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Cubbage History, Family Crest & Coats of Arms



The name Cubbage was spawned by the ancient Anglo-Saxon culture that ruled a majority of Britain. It comes from the Old English given name Cobbold.

Early Origins of the Cubbage family


The surname Cubbage was first found in Northamptonshire, where they held a family seat from ancient times.

Early History of the Cubbage family


This web page shows only a small excerpt of our Cubbage research.
Another 262 words (19 lines of text) covering the years 1066, 1174, 1219, 1273, 1353, and 1649 are included under the topic Early Cubbage History in all our PDF Extended History products and printed products wherever possible.

Cubbage Spelling Variations


Cubbage has been spelled many different ways. Before English spelling became standardized over the last few hundred years, spelling variations in names were a common occurrence. As the English language changed in the Middle Ages, absorbing pieces of Latin and French, as well as other languages, the spelling of people's names also changed considerably, even over a single lifetime. Many variations of the name Cubbage have been found, including Cobbold, Cobbald, Cubald, Cubold, Cubaldus, Carbould, Cobald, Cubbel, Cubaud, Corbold, Corbould, Cubill, Cobell and many more.

Early Notables of the Cubbage family (pre 1700)


More information is included under the topic Early Cubbage Notables in all our PDF Extended History products and printed products wherever possible.

Migration of the Cubbage family to the New World and Oceana


In an attempt to escape the chaos experienced in England, many English families boarded overcrowded and diseased ships sailing for the shores of North America and other British colonies. Those families hardy enough, and lucky enough, to make the passage intact were rewarded with land and a social environment less prone to religious and political persecution. Many of these families became important contributors to the young colonies in which they settled. Early immigration and passenger lists have documented some of the first Cubbages to arrive on North American shores:

Cubbage Settlers in United States in the 19th Century

  • James Cubbage, who arrived in Allegany (Allegheny) County, Pennsylvania in 1805 [1]CITATION[CLOSE]
    Filby, P. William, Meyer, Mary K., Passenger and immigration lists index : a guide to published arrival records of about 500,000 passengers who came to the United States and Canada in the seventeenth, eighteenth, and nineteenth centuries. 1982-1985 Cumulated Supplements in Four Volumes Detroit, Mich. : Gale Research Co., 1985, Print (ISBN 0-8103-1795-8)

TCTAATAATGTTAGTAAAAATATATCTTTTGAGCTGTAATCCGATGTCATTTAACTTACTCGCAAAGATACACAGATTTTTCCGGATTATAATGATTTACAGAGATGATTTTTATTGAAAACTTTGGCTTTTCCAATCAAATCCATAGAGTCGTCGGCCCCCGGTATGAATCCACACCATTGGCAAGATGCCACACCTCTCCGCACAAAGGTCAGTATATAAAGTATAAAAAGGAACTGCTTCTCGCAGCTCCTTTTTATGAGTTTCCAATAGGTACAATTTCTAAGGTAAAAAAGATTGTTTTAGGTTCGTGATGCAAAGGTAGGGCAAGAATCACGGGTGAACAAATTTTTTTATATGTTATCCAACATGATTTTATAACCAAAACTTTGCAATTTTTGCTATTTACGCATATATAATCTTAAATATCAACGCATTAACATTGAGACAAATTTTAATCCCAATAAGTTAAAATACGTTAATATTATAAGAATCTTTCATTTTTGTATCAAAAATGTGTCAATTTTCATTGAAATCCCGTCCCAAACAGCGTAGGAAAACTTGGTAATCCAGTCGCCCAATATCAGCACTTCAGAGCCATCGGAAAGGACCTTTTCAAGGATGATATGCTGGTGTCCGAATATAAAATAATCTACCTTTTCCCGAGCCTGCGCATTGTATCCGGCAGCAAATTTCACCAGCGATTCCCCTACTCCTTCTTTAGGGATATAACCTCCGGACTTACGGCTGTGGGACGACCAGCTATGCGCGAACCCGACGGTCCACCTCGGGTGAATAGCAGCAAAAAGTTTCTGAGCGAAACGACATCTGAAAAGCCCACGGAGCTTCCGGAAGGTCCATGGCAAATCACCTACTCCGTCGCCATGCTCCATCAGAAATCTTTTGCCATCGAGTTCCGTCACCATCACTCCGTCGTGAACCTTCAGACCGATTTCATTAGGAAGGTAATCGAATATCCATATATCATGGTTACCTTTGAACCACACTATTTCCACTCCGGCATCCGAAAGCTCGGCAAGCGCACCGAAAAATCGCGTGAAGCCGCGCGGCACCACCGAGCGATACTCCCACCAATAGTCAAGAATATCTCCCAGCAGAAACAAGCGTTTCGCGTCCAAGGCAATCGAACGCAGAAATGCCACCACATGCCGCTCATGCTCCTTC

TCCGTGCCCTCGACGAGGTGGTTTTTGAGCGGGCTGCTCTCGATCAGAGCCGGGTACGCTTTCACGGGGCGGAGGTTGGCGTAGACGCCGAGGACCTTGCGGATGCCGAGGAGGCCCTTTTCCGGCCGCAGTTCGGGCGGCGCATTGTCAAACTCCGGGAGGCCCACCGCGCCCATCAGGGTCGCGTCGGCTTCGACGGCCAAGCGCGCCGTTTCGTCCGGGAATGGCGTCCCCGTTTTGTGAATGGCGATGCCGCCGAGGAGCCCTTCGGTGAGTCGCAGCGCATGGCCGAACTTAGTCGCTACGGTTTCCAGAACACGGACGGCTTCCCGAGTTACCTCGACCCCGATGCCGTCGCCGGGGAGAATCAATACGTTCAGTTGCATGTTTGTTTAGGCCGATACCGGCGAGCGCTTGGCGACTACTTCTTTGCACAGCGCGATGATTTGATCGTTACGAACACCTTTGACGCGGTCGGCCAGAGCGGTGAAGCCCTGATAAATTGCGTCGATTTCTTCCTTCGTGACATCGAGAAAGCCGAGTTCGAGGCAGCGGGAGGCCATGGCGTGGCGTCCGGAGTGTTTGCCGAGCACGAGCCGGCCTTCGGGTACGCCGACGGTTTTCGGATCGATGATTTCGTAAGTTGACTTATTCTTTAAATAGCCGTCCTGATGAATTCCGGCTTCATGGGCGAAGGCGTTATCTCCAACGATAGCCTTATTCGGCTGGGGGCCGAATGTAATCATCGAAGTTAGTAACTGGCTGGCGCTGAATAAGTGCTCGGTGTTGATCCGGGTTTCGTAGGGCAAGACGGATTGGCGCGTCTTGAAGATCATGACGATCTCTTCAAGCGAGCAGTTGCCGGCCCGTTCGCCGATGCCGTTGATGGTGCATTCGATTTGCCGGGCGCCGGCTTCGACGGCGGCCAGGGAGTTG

• William Cubbage, who landed in Allegany (Allegheny) County, Pennsylvania in 1807 [1]CITATION[CLOSE]
    Filby, P. William, Meyer, Mary K., Passenger and immigration lists index : a guide to published arrival records of about 500,000 passengers who came to the United States and Canada in the seventeenth, eighteenth, and nineteenth centuries. 1982-1985 Cumulated Supplements in Four Volumes Detroit, Mich. : Gale Research Co., 1985, Print (ISBN 0-8103-1795-8)
  • George Cubbage, who arrived in Allegany (Allegheny) County, Pennsylvania in 1807 [1]CITATION[CLOSE]
    Filby, P. William, Meyer, Mary K., Passenger and immigration lists index : a guide to published arrival records of about 500,000 passengers who came to the United States and Canada in the seventeenth, eighteenth, and nineteenth centuries. 1982-1985 Cumulated Supplements in Four Volumes Detroit, Mich. : Gale Research Co., 1985, Print (ISBN 0-8103-1795-8)

Contemporary Notables of the name Cubbage (post 1700)


  • Benjamin Cook Cubbage (1895-1961), American head football coach of the Virginia Tech Hokies from 1921 to 1925
  • Mike Cubbage (b. 1950), American Major League Baseball player from 1974 to 1981

The Cubbage Motto


The motto was originally a war cry or slogan. Mottoes first began to be shown with arms in the 14th and 15th centuries, but were not in general use until the 17th century. Thus the oldest coats of arms generally do not include a motto. Mottoes seldom form part of the grant of arms: Under most heraldic authorities, a motto is an optional component of the coat of arms, and can be added to or changed at will; many families have chosen not to display a motto.

Motto: Rebus angustis fortis
Motto Translation: Brave in adversity.


Cubbage Family Crest Products



See Also



Citations


  1. ^ Filby, P. William, Meyer, Mary K., Passenger and immigration lists index : a guide to published arrival records of about 500,000 passengers who came to the United States and Canada in the seventeenth, eighteenth, and nineteenth centuries. 1982-1985 Cumulated Supplements in Four Volumes Detroit, Mich. : Gale Research Co., 1985, Print (ISBN 0-8103-1795-8)

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